Online education for adults was thriving before the pandemic. But there weren’t as many options for young people. However, during the pandemic educators discovered that some students actually thrive more in a virtual school than in a physical one.
Because of the changing attitude toward online options for high school students, new full-time online-only options for teenagers are emerging. These schools and programs bring with them a new and different set of challenges and opportunities.
Students and teachers must navigate a digital landscape that demands innovative strategies to build engagement and meaningful connections. The emphasis has shifted beyond conventional teaching methods to prioritize relationships and building a sense of belonging through connections forged in virtual environments.
Pioneering community-centric online learning
In an interview with Our Kids, Helen Pereira-Raso, Head of School at Holy Trinity School (HTS) in Richmond Hill, reflected on how the school has put relationships and community at the centre of its new online school. HTS Online launched in September of 2023.
Holy Trinity School is a coed school founded in 1981. More than 800 students attend the JK-12 school, located on a 37-acre campus in Richmond Hill, Ontario. HTS Online offers a similar education, notes Pereira-Raso, but for an entirely different set of high school students. Students and families who need a more flexible, high-quality Canadian education, can attend HTS Online from anywhere in the world. A student’s learning is never interrupted, no matter the changes in their life or that of their family.
Students can thrive online
The offering at HTS Online goes beyond the online education that many schools offered during the pandemic. Students don’t have to navigate their learning alone at home, without the support of educators and mentors. In fact, personalization and support for every learner is a distinguishing feature of HTS Online.
“During the pandemic, we were forced to offer education online,” says Pereira-Raso. “We were in survival mode, reacting to what was happening. But as it continued, we saw that certain students were flourishing,” recallsPereira-Raso. “These students were flourishing in a way that they didn’t in an in-person environment. So we started to see our learners in a different light.”
Seeing new possibilities
The pandemic also caused HTS to view online learning in new ways. “As opposed to being a passive learning environment where you’re doing that in isolation, with different ideas and stimuli, we realized that relationships were at the heart of the learning journey and our students’ growth.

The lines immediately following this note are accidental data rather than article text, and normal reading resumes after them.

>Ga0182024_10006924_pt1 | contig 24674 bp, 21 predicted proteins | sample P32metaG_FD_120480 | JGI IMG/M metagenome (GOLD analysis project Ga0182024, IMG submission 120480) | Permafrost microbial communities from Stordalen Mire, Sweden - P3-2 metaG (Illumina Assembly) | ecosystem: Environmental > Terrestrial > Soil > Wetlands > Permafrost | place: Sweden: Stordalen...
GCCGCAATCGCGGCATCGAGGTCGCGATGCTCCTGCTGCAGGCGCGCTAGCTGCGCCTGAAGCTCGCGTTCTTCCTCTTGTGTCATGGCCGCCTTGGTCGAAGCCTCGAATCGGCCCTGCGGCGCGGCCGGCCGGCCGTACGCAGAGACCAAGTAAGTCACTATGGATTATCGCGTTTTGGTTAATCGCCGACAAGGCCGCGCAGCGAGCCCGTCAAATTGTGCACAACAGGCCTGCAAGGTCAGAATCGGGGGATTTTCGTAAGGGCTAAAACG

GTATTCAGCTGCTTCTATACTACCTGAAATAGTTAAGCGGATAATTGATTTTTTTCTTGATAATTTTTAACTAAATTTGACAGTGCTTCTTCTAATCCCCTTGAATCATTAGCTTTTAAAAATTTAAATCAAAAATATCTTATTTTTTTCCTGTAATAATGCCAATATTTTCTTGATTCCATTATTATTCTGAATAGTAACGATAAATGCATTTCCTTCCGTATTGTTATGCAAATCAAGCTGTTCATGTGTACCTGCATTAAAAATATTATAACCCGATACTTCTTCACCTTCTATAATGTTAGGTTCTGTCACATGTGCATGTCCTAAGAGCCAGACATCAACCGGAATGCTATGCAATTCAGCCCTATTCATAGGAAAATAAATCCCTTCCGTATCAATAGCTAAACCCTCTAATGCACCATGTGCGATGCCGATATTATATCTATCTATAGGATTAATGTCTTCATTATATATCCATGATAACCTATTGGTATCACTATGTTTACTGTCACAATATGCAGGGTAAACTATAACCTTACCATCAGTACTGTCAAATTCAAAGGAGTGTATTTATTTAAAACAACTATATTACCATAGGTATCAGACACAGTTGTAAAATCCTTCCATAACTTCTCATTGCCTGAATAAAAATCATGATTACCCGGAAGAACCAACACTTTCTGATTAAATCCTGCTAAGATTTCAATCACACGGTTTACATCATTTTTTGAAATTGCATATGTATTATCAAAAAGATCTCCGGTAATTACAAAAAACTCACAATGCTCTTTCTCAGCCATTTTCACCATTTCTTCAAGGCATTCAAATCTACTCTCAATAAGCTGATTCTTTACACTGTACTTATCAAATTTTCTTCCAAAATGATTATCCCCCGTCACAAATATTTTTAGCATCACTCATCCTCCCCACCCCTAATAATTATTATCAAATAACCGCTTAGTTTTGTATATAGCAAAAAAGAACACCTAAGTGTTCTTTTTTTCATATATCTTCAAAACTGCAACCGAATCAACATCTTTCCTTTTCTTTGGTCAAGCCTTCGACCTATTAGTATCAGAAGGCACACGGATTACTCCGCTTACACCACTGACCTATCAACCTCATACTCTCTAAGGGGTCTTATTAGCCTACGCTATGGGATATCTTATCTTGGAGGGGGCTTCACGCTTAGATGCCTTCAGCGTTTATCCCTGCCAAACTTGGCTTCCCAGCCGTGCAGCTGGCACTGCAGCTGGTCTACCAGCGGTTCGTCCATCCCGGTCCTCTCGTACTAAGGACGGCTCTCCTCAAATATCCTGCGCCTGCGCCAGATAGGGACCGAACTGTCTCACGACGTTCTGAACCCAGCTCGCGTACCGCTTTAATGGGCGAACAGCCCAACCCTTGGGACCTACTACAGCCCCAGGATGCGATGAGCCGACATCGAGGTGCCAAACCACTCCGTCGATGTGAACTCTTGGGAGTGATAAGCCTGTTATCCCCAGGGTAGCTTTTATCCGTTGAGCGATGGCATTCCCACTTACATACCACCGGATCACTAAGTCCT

"At HTS, we've recognized the transformative potential of fostering relationships and building a strong sense of community in the online learning space. It's not just about academic instruction; it's about creating an environment where students feel connected, engaged, and supported," says Pereira-Raso. “When we build community through connections, our students flourish.”
Part of the focus on community means that students must enrol for at least one semester, rather than signing up for a single course. The school gets together as a big group for virtual assemblies and other events. Students also have weekly one-on-one online meetings with a teacher-mentor, who helps them personalize their learning plan.
The learning schedule is a mix of synchronous and asynchronous experiences. Students can customize their schedules according to their time zone and cultural context. Students currently enrolled at HTS Online come from several continents, truly bringing a wide-ranging worldview to the classroom.
The students can find each other and their teachers in an online metaverse that mirrors the HTS campus in Richmond Hill. The metaverse enables them to interact in formal and informal ways with classmates. As they move their avatars around the zones inside the virtual campus, they may choose to spontaneously interact by video with people who are close by or take a walk on the HTS trail and forest.
Opportunities for holistic engagement are key
Students enrolled in online learning need holistically balanced opportunities that stretch well beyond academic instruction. Pereira-Raso highlights initiatives that integrate co-curriculars, physical activities, leadership development, and wellness tracking into the online environment.
"Physical activity is so important for our students to stay healthy,” Pereira-Raso says, noting that the school offers an online gym class where the class might look like a teacher doing online workouts with students in real time. But students not enrolled in that specific class are frequently reminded to tune into their bodies. The whole school recently did an online yoga class together and it was a big hit.
Students and families who embark on online education in 2023 will participate in the co-creation of new norms in digital education. As the education sector continues to evolve, HTS's approach provides a glimpse into a promising future where technology and community work hand in hand to enrich the lives of students.